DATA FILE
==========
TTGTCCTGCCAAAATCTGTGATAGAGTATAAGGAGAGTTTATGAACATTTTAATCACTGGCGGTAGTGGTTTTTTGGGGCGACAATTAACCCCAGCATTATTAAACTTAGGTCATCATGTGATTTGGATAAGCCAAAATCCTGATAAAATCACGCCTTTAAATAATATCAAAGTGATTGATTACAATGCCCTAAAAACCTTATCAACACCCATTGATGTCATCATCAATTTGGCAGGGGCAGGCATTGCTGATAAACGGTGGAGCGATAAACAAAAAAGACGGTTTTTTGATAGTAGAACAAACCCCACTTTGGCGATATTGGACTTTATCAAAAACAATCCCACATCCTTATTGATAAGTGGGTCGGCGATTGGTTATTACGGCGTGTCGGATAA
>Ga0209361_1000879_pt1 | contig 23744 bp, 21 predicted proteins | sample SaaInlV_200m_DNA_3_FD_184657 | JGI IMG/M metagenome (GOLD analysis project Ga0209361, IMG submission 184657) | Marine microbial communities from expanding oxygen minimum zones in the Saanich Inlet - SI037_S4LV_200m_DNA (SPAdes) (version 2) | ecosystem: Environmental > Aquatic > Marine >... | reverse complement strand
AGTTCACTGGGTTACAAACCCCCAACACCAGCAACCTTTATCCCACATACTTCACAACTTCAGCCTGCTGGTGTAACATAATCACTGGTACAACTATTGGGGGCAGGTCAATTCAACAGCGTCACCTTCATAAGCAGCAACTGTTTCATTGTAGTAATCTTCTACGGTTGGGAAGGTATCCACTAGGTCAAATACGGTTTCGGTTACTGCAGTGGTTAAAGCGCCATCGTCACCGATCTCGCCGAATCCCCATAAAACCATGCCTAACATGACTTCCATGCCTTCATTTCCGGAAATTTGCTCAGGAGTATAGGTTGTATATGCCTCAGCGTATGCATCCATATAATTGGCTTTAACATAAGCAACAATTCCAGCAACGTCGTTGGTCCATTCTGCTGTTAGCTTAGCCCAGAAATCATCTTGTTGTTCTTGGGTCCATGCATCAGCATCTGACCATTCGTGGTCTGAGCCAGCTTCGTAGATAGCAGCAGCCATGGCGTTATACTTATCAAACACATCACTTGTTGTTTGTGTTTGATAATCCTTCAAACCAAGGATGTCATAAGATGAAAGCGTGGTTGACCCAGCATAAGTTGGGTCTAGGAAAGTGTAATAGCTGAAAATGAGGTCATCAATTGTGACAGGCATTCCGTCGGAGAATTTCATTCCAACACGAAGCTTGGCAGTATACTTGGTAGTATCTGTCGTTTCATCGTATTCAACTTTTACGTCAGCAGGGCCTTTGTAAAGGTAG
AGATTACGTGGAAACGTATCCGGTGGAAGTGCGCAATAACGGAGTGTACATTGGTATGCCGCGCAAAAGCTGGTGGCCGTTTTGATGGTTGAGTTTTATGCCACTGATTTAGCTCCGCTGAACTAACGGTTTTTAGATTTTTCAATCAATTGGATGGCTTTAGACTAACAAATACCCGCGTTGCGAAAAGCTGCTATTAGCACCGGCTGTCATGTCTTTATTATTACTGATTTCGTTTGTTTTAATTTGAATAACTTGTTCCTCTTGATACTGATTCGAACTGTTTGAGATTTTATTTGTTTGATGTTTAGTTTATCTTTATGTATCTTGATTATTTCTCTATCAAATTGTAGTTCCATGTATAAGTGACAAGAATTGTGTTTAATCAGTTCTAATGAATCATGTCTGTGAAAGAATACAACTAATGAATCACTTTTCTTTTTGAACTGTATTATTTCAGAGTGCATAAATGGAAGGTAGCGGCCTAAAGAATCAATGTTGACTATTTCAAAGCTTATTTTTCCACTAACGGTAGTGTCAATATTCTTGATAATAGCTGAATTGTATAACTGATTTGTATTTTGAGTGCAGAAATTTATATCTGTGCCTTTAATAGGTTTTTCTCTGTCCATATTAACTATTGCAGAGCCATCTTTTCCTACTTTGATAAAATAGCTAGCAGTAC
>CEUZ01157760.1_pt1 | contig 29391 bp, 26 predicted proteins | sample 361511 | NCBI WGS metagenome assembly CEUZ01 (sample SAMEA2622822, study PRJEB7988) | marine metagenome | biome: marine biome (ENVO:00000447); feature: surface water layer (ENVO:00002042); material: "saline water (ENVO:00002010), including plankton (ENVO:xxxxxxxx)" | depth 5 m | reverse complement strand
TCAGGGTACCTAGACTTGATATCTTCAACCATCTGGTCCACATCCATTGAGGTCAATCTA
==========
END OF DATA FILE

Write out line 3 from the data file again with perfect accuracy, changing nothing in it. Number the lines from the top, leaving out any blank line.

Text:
AGTTCACTGGGTTACAAACCCCCAACACCAGCAACCTTTATCCCACATACTTCACAACTTCAGCCTGCTGGTGTAACATAATCACTGGTACAACTATTGGGGGCAGGTCAATTCAACAGCGTCACCTTCATAAGCAGCAACTGTTTCATTGTAGTAATCTTCTACGGTTGGGAAGGTATCCACTAGGTCAAATACGGTTTCGGTTACTGCAGTGGTTAAAGCGCCATCGTCACCGATCTCGCCGAATCCCCATAAAACCATGCCTAACATGACTTCCATGCCTTCATTTCCGGAAATTTGCTCAGGAGTATAGGTTGTATATGCCTCAGCGTATGCATCCATATAATTGGCTTTAACATAAGCAACAATTCCAGCAACGTCGTTGGTCCATTCTGCTGTTAGCTTAGCCCAGAAATCATCTTGTTGTTCTTGGGTCCATGCATCAGCATCTGACCATTCGTGGTCTGAGCCAGCTTCGTAGATAGCAGCAGCCATGGCGTTATACTTATCAAACACATCACTTGTTGTTTGTGTTTGATAATCCTTCAAACCAAGGATGTCATAAGATGAAAGCGTGGTTGACCCAGCATAAGTTGGGTCTAGGAAAGTGTAATAGCTGAAAATGAGGTCATCAATTGTGACAGGCATTCCGTCGGAGAATTTCATTCCAACACGAAGCTTGGCAGTATACTTGGTAGTATCTGTCGTTTCATCGTATTCAACTTTTACGTCAGCAGGGCCTTTGTAAAGGTAG